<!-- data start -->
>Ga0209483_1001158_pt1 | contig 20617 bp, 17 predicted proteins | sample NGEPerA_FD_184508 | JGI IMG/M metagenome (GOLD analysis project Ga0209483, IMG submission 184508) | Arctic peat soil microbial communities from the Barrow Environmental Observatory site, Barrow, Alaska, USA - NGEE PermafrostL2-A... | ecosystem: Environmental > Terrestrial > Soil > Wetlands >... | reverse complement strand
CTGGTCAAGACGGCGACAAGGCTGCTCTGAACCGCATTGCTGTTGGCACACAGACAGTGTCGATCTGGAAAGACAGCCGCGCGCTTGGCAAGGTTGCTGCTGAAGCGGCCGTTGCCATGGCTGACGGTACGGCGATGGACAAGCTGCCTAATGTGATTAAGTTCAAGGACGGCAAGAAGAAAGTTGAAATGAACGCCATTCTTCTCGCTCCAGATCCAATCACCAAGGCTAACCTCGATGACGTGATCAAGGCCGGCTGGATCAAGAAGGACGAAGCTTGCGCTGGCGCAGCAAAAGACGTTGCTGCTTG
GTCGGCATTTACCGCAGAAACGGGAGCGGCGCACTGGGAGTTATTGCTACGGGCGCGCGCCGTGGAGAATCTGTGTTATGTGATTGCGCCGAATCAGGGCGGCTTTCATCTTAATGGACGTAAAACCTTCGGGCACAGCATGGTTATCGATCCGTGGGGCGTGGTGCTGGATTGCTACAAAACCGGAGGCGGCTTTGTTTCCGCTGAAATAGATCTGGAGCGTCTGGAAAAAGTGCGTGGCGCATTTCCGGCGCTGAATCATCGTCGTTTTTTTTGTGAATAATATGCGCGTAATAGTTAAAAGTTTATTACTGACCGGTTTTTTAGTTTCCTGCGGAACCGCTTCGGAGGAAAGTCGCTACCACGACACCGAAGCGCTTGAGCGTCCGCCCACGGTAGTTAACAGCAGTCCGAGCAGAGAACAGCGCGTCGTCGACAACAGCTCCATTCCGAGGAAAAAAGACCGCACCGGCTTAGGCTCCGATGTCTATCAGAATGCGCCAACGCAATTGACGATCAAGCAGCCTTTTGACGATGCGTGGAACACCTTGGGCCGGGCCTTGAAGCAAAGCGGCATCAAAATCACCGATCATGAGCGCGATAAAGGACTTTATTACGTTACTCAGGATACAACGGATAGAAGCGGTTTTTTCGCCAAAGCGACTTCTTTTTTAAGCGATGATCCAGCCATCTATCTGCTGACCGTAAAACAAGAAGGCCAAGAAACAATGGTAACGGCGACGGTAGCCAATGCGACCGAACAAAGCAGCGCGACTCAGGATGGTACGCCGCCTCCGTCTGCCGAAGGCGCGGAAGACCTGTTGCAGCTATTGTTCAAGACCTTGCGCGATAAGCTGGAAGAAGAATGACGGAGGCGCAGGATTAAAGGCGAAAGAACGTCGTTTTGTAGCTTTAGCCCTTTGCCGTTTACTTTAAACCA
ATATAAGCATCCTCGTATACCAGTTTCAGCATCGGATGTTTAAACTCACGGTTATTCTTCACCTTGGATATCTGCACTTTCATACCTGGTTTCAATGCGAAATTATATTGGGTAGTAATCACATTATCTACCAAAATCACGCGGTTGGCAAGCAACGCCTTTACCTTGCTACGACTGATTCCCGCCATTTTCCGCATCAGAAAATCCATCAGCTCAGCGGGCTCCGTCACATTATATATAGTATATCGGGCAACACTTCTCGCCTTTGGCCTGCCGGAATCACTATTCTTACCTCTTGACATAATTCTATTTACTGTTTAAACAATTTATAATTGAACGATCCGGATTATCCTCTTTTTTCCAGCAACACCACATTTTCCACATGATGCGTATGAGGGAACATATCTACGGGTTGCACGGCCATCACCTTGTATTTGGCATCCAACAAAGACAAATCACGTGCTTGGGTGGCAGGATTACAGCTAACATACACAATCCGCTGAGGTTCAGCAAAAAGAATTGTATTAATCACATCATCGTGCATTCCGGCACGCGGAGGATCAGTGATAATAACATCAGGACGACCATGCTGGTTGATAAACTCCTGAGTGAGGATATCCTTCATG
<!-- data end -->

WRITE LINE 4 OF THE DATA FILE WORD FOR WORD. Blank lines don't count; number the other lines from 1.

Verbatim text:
ATATAAGCATCCTCGTATACCAGTTTCAGCATCGGATGTTTAAACTCACGGTTATTCTTCACCTTGGATATCTGCACTTTCATACCTGGTTTCAATGCGAAATTATATTGGGTAGTAATCACATTATCTACCAAAATCACGCGGTTGGCAAGCAACGCCTTTACCTTGCTACGACTGATTCCCGCCATTTTCCGCATCAGAAAATCCATCAGCTCAGCGGGCTCCGTCACATTATATATAGTATATCGGGCAACACTTCTCGCCTTTGGCCTGCCGGAATCACTATTCTTACCTCTTGACATAATTCTATTTACTGTTTAAACAATTTATAATTGAACGATCCGGATTATCCTCTTTTTTCCAGCAACACCACATTTTCCACATGATGCGTATGAGGGAACATATCTACGGGTTGCACGGCCATCACCTTGTATTTGGCATCCAACAAAGACAAATCACGTGCTTGGGTGGCAGGATTACAGCTAACATACACAATCCGCTGAGGTTCAGCAAAAAGAATTGTATTAATCACATCATCGTGCATTCCGGCACGCGGAGGATCAGTGATAATAACATCAGGACGACCATGCTGGTTGATAAACTCCTGAGTGAGGATATCCTTCATG